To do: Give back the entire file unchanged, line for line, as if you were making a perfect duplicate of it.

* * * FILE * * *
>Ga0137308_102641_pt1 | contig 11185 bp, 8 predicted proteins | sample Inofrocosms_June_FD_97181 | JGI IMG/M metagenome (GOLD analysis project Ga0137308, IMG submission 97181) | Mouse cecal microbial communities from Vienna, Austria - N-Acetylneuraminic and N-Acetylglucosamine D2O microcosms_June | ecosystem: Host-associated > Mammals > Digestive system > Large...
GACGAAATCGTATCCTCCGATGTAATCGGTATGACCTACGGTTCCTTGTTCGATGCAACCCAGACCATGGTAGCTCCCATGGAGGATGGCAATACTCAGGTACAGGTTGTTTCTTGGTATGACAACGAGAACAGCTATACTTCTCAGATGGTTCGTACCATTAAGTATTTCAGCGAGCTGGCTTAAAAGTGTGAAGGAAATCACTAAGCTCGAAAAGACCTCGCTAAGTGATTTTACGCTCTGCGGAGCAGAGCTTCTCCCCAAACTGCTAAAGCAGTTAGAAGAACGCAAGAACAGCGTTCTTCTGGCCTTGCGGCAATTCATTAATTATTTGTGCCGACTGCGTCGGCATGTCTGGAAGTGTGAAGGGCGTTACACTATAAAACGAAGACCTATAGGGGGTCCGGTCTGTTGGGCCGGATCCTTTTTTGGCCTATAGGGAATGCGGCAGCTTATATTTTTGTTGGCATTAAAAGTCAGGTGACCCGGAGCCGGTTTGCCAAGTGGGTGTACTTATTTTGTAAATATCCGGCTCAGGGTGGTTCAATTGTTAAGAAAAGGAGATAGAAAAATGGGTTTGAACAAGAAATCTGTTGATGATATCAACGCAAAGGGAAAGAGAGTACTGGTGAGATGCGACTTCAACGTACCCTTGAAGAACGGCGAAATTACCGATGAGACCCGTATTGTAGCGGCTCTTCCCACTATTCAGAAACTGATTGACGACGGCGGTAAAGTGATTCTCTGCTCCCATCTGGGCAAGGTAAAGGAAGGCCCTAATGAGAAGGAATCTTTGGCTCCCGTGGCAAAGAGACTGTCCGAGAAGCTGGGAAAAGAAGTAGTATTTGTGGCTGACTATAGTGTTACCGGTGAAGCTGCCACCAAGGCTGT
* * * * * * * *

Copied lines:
>Ga0137308_102641_pt1 | contig 11185 bp, 8 predicted proteins | sample Inofrocosms_June_FD_97181 | JGI IMG/M metagenome (GOLD analysis project Ga0137308, IMG submission 97181) | Mouse cecal microbial communities from Vienna, Austria - N-Acetylneuraminic and N-Acetylglucosamine D2O microcosms_June | ecosystem: Host-associated > Mammals > Digestive system > Large...
GACGAAATCGTATCCTCCGATGTAATCGGTATGACCTACGGTTCCTTGTTCGATGCAACCCAGACCATGGTAGCTCCCATGGAGGATGGCAATACTCAGGTACAGGTTGTTTCTTGGTATGACAACGAGAACAGCTATACTTCTCAGATGGTTCGTACCATTAAGTATTTCAGCGAGCTGGCTTAAAAGTGTGAAGGAAATCACTAAGCTCGAAAAGACCTCGCTAAGTGATTTTACGCTCTGCGGAGCAGAGCTTCTCCCCAAACTGCTAAAGCAGTTAGAAGAACGCAAGAACAGCGTTCTTCTGGCCTTGCGGCAATTCATTAATTATTTGTGCCGACTGCGTCGGCATGTCTGGAAGTGTGAAGGGCGTTACACTATAAAACGAAGACCTATAGGGGGTCCGGTCTGTTGGGCCGGATCCTTTTTTGGCCTATAGGGAATGCGGCAGCTTATATTTTTGTTGGCATTAAAAGTCAGGTGACCCGGAGCCGGTTTGCCAAGTGGGTGTACTTATTTTGTAAATATCCGGCTCAGGGTGGTTCAATTGTTAAGAAAAGGAGATAGAAAAATGGGTTTGAACAAGAAATCTGTTGATGATATCAACGCAAAGGGAAAGAGAGTACTGGTGAGATGCGACTTCAACGTACCCTTGAAGAACGGCGAAATTACCGATGAGACCCGTATTGTAGCGGCTCTTCCCACTATTCAGAAACTGATTGACGACGGCGGTAAAGTGATTCTCTGCTCCCATCTGGGCAAGGTAAAGGAAGGCCCTAATGAGAAGGAATCTTTGGCTCCCGTGGCAAAGAGACTGTCCGAGAAGCTGGGAAAAGAAGTAGTATTTGTGGCTGACTATAGTGTTACCGGTGAAGCTGCCACCAAGGCTGT